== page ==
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Post-Traumatic Growth in Parents following Their Child's Death in a Pediatric Intensive Care Unit.

Suttle, M; Hall, MW; Pollack, MM; Berg, RA; McQuillen, PS; Mourani, PM; Sapru, A; Carcillo, JA; Startup, E; Holubkov, R; et al. Suttle, M; Hall, MW; Pollack, MM; Berg, RA; McQuillen, PS; Mourani, PM; Sapru, A; Carcillo, JA; Startup, E; Holubkov, R; Notterman, DA; Colville, G; Meert, KL; Eunice Kennedy Shriver National Institute of Child Health and Hu (2022) Post-Traumatic Growth in Parents following Their Child's Death in a Pediatric Intensive Care Unit. J Palliat Med, 25 (2). pp. 265-273. ISSN 1557-7740 https://doi.org/10.1089/jpm.2021.0290
SGUL Authors: Colville, Gillian

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Abstract

Background: Although bereaved parents suffer greatly, some may experience positive change referred to as post-traumatic growth. Objective: Explore the extent to which parents perceive post-traumatic growth after their child's death in a pediatric intensive care unit (PICU), and associated factors. Design: Longitudinal parent survey conducted 6 and 13 months after a child's death. Surveys included the Post-traumatic Growth Inventory-Short Form (PTGI-SF), a 10-item measure with range of 0-50 where higher scores indicate more post-traumatic growth. Surveys also included the Inventory of Complicated Grief (ICG), the Patient Health Questionnaire-8 (PHQ-8) for depression, the Short Post-Traumatic Stress Disorder Rating Interview (SPRINT), a single item on perceived overall health, and sociodemographics. Setting/Subjects: One hundred fifty-seven parents of 104 children who died in 1 of 8 PICUs affiliated with the U.S. Collaborative Pediatric Critical Care Research Network. Results: Of participating parents, 62.4% were female, 71.6% White, 82.7% married, and 89.2% had at least a high school education. Mean PTGI-SF scores were 27.5 ± 12.52 (range 5-50) at 6 months and 28.6 ± 11.52 (range 2-49) at 13 months (p = 0.181). On multivariate modeling, higher education (compared with those not completing high school) and higher 6-month ICG scores (reflecting more complicated grief symptoms) were associated with lower 13-month PTGI-SF scores (p = 0.005 and 0.033, respectively). Conclusion: Parents bereaved by their child's PICU death perceive a moderate degree of post-traumatic growth in the first 13 months after the death however variability is wide. Education level and complicated grief symptoms may influence parents' perception of post-traumatic growth.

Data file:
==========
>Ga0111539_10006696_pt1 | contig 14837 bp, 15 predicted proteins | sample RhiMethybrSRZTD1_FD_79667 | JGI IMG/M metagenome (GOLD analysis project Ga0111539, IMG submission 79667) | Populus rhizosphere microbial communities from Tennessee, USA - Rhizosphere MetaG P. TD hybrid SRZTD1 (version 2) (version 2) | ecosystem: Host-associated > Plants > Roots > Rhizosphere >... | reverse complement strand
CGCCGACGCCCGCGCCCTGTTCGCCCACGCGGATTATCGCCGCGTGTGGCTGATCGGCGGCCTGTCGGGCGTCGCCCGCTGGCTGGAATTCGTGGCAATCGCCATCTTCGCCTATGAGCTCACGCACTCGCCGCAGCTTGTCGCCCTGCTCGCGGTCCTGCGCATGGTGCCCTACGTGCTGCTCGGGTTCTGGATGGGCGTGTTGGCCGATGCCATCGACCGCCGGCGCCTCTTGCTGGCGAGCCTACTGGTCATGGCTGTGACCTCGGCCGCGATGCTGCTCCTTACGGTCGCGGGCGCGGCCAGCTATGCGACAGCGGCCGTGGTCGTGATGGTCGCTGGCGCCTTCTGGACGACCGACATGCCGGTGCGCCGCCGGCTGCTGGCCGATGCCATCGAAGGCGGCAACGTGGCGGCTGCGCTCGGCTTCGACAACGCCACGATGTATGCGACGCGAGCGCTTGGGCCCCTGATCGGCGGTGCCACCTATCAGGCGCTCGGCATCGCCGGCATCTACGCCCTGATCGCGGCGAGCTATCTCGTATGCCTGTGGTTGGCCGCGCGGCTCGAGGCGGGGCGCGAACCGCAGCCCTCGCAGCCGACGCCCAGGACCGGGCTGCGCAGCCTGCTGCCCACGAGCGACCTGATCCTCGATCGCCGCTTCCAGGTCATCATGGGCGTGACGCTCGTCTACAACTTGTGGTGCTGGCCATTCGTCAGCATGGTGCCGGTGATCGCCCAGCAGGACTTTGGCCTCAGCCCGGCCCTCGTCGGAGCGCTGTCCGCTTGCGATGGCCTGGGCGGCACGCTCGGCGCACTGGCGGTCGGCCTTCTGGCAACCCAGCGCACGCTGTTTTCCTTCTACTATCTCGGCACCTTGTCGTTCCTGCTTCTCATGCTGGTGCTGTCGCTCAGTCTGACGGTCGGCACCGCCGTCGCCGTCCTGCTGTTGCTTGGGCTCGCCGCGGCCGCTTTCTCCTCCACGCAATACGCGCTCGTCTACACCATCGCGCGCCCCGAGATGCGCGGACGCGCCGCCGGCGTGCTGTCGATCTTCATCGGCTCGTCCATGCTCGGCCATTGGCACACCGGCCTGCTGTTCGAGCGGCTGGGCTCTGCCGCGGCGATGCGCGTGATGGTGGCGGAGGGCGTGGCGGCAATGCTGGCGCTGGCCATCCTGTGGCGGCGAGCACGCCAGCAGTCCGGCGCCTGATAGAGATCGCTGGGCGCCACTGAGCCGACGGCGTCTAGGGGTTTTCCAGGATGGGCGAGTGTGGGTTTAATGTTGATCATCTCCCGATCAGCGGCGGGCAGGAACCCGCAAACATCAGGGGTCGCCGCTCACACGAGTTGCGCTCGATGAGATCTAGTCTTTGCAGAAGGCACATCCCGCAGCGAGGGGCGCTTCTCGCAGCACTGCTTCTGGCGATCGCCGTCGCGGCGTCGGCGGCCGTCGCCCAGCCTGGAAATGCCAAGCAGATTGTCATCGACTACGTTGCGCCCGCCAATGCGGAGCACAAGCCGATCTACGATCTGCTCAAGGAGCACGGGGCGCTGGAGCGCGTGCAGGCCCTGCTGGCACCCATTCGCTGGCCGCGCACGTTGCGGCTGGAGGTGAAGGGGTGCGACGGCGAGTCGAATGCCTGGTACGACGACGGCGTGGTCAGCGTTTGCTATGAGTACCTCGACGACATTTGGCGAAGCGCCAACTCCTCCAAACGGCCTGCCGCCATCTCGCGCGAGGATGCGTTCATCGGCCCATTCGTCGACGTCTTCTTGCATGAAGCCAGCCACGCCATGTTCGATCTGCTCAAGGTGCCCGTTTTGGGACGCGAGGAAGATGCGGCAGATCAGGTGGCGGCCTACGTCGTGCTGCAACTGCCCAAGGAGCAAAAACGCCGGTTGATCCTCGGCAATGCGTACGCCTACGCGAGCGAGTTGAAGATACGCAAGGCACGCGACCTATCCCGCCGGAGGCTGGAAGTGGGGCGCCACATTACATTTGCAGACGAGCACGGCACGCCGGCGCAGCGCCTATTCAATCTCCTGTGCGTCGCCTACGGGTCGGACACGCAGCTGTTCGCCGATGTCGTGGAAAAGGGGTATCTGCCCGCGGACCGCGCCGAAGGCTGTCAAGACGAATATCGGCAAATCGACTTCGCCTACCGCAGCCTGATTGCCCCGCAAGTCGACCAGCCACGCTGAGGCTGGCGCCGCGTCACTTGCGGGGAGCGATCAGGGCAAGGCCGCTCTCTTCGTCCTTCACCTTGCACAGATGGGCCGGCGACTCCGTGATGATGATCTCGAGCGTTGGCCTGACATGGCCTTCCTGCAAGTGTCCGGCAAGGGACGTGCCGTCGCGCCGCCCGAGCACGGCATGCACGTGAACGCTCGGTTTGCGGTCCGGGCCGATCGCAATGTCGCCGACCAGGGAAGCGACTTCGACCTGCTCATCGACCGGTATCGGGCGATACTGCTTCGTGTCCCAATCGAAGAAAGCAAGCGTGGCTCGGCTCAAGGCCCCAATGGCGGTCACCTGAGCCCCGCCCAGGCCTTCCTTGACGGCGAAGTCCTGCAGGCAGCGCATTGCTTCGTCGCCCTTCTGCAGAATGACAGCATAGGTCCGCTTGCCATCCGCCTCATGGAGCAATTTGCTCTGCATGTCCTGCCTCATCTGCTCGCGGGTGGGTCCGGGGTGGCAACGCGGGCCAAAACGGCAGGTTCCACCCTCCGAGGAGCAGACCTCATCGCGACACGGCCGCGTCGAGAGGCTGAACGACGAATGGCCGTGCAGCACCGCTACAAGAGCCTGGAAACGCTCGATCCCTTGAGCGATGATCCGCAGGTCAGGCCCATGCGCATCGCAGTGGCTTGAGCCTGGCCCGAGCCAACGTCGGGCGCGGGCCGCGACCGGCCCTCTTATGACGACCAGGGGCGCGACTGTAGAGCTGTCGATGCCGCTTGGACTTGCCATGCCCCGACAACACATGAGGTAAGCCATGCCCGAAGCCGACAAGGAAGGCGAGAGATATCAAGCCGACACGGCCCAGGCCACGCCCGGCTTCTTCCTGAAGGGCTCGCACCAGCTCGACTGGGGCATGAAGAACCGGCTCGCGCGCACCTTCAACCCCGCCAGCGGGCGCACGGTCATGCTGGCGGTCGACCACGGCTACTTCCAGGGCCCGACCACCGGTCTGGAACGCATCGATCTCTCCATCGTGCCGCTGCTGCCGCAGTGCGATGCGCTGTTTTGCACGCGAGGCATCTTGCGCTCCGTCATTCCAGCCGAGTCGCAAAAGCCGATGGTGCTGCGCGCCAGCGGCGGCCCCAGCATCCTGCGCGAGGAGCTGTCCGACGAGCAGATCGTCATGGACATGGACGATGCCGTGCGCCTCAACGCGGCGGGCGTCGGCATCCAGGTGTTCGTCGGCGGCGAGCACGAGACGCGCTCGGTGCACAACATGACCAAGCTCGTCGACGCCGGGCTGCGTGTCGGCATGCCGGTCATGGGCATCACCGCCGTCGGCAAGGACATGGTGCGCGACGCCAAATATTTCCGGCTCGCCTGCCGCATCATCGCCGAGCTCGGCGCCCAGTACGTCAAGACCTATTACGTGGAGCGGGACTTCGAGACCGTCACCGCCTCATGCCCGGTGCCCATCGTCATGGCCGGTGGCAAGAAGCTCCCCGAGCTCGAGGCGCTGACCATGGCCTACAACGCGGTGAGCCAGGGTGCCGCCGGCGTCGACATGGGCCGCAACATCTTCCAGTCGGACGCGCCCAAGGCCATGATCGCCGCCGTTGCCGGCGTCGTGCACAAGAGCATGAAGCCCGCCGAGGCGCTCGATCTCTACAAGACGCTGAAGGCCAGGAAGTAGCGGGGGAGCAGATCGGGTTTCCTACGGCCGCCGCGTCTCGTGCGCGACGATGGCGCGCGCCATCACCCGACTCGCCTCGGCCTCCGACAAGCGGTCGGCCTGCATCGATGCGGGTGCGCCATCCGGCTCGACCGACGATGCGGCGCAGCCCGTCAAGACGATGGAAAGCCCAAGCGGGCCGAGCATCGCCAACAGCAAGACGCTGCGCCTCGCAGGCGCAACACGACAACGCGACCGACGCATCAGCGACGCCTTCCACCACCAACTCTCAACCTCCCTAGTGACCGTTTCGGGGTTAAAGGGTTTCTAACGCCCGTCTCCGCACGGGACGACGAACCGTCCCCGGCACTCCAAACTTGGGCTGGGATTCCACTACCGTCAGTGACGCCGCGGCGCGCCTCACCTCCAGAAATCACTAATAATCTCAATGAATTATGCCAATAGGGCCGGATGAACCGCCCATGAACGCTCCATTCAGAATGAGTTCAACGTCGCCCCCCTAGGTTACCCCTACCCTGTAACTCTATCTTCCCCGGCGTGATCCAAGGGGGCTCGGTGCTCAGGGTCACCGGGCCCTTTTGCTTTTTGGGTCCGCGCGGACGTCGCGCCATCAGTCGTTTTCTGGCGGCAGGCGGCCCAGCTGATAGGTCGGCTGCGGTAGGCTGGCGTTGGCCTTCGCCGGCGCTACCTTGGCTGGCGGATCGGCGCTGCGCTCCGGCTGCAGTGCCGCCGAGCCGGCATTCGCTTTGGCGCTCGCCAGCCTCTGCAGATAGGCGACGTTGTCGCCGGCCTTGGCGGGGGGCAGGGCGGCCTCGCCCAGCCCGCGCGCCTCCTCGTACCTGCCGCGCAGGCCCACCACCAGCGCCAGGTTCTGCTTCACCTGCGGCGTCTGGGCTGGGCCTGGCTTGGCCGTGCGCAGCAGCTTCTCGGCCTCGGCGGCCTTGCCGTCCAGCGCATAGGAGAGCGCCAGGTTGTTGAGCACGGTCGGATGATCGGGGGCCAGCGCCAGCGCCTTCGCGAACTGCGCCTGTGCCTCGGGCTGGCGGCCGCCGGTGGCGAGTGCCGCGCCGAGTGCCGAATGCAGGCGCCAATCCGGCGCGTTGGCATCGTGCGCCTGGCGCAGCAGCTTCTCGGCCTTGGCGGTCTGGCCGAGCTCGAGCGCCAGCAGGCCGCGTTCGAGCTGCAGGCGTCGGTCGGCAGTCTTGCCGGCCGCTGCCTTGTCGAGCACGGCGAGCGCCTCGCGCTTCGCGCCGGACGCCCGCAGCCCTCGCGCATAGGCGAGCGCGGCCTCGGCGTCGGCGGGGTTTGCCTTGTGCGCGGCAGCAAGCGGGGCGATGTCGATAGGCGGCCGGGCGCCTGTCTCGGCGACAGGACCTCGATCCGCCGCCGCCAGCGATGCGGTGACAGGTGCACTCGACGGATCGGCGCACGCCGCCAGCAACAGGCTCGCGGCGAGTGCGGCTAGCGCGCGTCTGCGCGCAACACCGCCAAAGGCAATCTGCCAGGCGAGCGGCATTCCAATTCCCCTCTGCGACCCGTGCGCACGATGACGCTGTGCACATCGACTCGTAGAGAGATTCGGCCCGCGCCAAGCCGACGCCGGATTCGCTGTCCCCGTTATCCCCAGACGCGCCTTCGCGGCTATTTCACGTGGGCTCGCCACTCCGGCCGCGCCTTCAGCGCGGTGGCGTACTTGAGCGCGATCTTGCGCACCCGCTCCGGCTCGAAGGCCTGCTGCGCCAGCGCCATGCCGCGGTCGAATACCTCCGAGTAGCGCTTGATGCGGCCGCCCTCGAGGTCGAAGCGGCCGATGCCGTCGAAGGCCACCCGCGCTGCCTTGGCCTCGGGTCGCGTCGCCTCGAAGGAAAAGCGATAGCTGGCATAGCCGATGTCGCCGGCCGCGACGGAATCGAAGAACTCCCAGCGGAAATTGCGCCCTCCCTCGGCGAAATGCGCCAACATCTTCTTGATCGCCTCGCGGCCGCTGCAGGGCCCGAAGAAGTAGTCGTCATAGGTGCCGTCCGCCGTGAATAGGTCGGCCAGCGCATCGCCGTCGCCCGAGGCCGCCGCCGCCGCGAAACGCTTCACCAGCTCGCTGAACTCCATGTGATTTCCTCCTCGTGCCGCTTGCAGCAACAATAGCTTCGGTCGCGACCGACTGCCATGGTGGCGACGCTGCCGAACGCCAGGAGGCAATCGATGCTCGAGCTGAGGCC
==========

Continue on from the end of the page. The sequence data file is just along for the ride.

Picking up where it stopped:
Item Type: Article
Additional Information: Final publication is available from Mary Ann Liebert, Inc., publishers http://dx.doi.org/10.1089/jpm.2021.0290
Keywords: bereavement, child, infant, parent, pediatric intensive care unit, post-traumatic growth, Eunice Kennedy Shriver National Institute of Child Health and Human Development Collaborative Pediatric Critical Care Research Network (CPCCRN), bereavement, child, infant, parent, pediatric intensive care unit, post-traumatic growth, 1103 Clinical Sciences, 1110 Nursing, 1117 Public Health and Health Services, Gerontology
SGUL Research Institute / Research Centre: Academic Structure > Population Health Research Institute (INPH)
Journal or Publication Title: J Palliat Med
ISSN: 1557-7740
Language: eng
Dates:
DateEvent
3 February 2022Published
5 October 2021Published Online
20 July 2021Accepted
Publisher License: Publisher's own licence
Projects:
Project IDFunderFunder ID
UG1HD083170National Institute of Child Health and Human Developmenthttp://dx.doi.org/10.13039/100000071
UG1HD049981National Institute of Child Health and Human Developmenthttp://dx.doi.org/10.13039/100000071
UG1HD63108National Institute of Child Health and Human Developmenthttp://dx.doi.org/10.13039/100000071
UG1HD083166National Institute of Child Health and Human Developmenthttp://dx.doi.org/10.13039/100000071
UG1HD083171National Institute of Child Health and Human Developmenthttp://dx.doi.org/10.13039/100000071
UG1HD049983National Institute of Child Health and Human Developmenthttp://dx.doi.org/10.13039/100000071
U01HD049934National Institute of Child Health and Human Developmenthttp://dx.doi.org/10.13039/100000071
UG1HD050096National Institute of Child Health and Human Developmenthttp://dx.doi.org/10.13039/100000071
PubMed ID: 34612728
Go to PubMed abstract
URI: https://openaccess.sgul.ac.uk/id/eprint/113775
Publisher's version: https://doi.org/10.1089/jpm.2021.0290

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